Trading news

FX market on hold ahead of NFPs

- Concerns are growing about the Fed's ability to achieve its 2% inflation target
- Today's US payrolls will be closely scrutinized
- Negatives rates, or QE4, or both should not be ruled out
- We are bullish on EURUSD and believe that policy divergence has come to end
As expected the Bank of England maintained its benchmark rate at a record-low 2% (even Ian McCafferty switched his hawkish vote). The MPC revised down its growth projection to 2.2% from 2.5% for 2016 and to 2.4% from 2.7% for 2017. As expected, the MPC also trimmed the inflation forecast to 0.4% from 0.7% for 2016 and to 1.2% from 1.5% for 2017 as wage pressure remained subdued and energy prices continue to weigh. Initially, the market sent the pound sterling lower amid the unanimous decision to leave rates unchanged. However, Mark Carney’s comments were less dovish than anticipated by investors, which helped the pound to bounce back to its pre-announcement levels. All in all, both the comments and the revised projections were in line with market expectations. In Tokyo, GBP/USD stabilised at around 1.4550, consolidating this week's 2.3% gains.
The much awaited US job report is due later today. After December’s strong figure (292k), the US economy is expected to have created 190k private job in the month of January. However, we have the feeling that the market is paying less and less attention to the data from the job market as it seems there is a sort of disconnection between the upbeat stats from the job market and the rest of the economic data, which present a much gloomier picture. Apart from this we are convinced that a solid pick-up in wage pressure would definitely help to boost USD demand. EUR/USD validated the break of the 1.11 resistance and is currently taking a breather just below 1.12 as traders await the release of the job report.
***Yann Quelenn, market anayst: “Over the last two days, the dollar has endured its biggest loss since July 2013. The EURUSD is trading slightly below 1.1200. Indeed, there are growing concerns about U.S. fundamentals and in particular the ability of the Fed to achieve 2% inflation. Today’s payrolls will be closely scrutinized especially after the solid ADP last Tuesday. 190k jobs creations are expected vs 292k a month before. For the time being, the better jobs conditions have not pushed inflation up despite the fact that it was widely expected. Markets are pricing in worse economic conditions in the U.S. amid issues regarding the true state of the U.S. economy. If inflation does not clearly pick up then the Fed will not have much room to act to achieve its dual mandate. Fed Chair Yellen has announced that she is not very convinced about negatives rates and their effectiveness. She should also admit that massive QEs are also far from being efficient. But passivity is not an option so negative rates, or QE4, or both seems to be the direction in which we are heading. We are bullish EURUSD as we believe that policy divergence is coming to an end for 2016.”***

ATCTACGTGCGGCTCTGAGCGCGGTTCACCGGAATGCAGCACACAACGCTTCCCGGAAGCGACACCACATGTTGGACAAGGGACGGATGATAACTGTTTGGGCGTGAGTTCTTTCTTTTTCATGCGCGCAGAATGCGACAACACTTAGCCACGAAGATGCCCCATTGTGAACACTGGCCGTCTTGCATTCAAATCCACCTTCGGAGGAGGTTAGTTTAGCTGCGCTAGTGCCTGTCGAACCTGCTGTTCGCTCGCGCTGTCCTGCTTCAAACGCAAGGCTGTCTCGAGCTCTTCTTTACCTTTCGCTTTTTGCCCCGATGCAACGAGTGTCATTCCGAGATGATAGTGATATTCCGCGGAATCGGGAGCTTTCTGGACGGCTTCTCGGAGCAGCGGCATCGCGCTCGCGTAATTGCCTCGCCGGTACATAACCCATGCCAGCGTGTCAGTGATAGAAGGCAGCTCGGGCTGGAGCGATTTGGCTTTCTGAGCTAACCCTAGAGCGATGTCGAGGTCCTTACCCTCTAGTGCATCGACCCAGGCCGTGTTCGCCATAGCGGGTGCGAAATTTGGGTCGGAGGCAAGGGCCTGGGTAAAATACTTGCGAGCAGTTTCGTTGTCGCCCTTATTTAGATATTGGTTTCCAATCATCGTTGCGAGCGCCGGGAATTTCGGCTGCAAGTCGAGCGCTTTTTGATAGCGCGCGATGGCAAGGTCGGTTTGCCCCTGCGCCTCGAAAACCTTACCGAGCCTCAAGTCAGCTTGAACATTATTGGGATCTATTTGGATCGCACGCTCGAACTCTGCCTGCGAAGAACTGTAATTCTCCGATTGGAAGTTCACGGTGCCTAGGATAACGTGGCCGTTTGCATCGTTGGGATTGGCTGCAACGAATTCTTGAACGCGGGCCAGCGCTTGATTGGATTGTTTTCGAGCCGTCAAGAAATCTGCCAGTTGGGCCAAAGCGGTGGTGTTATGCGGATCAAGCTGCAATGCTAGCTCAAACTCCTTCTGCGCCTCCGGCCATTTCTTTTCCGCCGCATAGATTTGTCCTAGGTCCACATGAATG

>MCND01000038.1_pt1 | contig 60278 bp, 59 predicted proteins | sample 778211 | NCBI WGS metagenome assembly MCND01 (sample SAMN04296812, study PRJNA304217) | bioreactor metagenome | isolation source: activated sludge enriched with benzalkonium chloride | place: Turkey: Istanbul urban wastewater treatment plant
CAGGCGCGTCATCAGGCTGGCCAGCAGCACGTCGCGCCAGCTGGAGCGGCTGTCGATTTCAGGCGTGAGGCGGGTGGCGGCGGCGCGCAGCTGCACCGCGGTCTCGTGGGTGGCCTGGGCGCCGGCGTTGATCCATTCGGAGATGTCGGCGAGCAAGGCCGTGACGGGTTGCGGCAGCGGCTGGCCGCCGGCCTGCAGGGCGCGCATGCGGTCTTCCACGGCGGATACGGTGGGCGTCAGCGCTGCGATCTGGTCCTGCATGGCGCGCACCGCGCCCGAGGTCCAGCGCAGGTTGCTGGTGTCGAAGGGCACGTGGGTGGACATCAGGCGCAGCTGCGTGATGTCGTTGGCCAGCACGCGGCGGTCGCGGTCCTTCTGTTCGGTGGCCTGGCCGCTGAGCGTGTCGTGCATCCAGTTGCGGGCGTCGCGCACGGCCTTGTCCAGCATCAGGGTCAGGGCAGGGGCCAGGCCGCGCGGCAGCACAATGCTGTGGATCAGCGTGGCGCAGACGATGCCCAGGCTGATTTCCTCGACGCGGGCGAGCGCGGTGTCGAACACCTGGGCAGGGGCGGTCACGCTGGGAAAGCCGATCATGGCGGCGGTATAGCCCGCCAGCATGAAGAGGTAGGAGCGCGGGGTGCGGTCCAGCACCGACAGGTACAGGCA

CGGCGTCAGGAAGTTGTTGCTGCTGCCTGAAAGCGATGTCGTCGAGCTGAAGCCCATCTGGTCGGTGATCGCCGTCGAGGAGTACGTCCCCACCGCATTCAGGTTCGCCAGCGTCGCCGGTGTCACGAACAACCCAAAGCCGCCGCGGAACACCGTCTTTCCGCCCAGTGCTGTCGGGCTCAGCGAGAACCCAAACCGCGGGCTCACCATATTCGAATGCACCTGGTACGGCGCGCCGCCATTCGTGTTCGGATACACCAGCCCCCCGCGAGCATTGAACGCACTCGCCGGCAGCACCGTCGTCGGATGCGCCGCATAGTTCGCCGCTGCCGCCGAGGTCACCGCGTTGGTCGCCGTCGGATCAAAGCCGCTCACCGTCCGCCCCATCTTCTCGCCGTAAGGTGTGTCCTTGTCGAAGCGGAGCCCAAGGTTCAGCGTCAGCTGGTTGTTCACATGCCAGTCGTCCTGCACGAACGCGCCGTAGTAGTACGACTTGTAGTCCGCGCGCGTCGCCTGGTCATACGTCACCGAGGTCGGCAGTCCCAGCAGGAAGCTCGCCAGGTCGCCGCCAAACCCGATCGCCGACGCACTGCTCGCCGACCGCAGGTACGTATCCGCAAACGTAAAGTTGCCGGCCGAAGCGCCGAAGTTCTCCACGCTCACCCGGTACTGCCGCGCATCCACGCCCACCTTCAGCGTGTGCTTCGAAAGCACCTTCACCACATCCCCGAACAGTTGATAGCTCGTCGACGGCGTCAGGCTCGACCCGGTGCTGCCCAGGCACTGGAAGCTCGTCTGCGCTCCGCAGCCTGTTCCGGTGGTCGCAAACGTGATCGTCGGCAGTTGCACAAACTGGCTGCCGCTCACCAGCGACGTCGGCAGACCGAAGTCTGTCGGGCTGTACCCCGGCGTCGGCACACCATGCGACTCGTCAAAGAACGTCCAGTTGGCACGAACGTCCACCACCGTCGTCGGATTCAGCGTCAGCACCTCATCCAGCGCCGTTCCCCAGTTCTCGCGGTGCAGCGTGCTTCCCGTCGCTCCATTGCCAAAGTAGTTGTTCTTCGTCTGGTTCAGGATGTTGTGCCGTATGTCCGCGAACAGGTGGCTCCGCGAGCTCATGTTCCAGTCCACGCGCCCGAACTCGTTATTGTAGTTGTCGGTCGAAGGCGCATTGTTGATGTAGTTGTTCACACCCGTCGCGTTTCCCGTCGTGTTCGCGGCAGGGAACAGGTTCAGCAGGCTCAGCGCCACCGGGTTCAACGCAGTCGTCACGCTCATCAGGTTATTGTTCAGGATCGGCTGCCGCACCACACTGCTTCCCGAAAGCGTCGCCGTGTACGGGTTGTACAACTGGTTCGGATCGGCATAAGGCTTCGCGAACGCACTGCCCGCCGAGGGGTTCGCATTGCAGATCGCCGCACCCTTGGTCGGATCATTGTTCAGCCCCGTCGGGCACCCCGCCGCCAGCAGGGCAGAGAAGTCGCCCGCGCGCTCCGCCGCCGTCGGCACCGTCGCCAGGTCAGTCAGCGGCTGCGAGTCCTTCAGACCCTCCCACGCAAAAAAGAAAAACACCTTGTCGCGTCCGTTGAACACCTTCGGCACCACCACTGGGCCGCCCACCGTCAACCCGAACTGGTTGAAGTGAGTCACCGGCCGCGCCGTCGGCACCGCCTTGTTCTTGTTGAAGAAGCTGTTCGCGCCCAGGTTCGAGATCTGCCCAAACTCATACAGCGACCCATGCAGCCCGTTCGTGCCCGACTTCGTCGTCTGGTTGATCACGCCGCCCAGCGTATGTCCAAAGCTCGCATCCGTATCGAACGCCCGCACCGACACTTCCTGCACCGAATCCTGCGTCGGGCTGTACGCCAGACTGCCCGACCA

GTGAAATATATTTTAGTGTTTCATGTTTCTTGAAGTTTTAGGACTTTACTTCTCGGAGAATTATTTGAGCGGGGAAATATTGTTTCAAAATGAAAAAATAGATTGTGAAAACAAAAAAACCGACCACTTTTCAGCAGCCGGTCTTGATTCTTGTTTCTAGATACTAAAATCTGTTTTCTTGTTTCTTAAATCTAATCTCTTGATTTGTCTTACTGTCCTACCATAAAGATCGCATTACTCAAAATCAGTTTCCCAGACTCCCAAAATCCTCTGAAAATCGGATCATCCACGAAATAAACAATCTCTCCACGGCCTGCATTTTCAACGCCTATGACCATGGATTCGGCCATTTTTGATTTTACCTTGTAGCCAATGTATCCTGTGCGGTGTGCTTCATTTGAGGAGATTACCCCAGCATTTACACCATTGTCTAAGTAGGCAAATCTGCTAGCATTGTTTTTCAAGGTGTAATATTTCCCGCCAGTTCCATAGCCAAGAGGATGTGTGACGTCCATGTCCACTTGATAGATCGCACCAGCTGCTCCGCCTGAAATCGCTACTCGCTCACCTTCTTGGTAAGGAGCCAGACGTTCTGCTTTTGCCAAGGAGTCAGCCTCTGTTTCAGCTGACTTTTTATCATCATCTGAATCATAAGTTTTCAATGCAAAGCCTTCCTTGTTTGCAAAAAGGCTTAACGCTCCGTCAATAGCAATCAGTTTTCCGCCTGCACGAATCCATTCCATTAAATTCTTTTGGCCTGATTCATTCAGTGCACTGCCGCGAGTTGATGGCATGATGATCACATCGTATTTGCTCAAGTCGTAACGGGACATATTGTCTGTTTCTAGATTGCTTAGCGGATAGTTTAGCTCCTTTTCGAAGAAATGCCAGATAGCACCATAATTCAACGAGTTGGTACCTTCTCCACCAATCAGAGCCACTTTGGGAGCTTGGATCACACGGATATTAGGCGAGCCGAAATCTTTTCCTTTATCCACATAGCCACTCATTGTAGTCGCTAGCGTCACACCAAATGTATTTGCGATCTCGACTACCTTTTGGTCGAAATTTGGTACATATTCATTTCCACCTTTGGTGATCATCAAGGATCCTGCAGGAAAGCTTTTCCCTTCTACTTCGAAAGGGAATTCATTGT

In Australia, the Aussie’s reaction to latest developments was muted as neither the poor retail sales read nor the hawkish RBA’s statement seemed to have any influence on AUD/USD. After surging more than 2% since Monday morning, the Aussie is consolidating at around $0.7180.
In the equity market, returns were mixed in Asia with the Japanese Nikkei down 1.32% and the broader Topix down 1.43%. In mainland China, both the Shanghai and Shenzhen Composite paired losses, down 0.63% and 1.15% respectively. However, the rest of the Asian regional market were trading in positive territory with Singapore’s STI up 2.22%, the Indonesian JCI up 2.60% and the Indian Sensex up 0.73%. In Europe, equity futures are roughly flat.
Today traders will be watching foreign currency reserves from Switzerland; industrial production and orders from Sweden; industrial production from Norway; IBGE inflation from Brazil; trade balance, NFP, unemployment rate and participation rate from the US; unemployment rate from Canada.

Friday, 05 Feb, 2016 / 9:14

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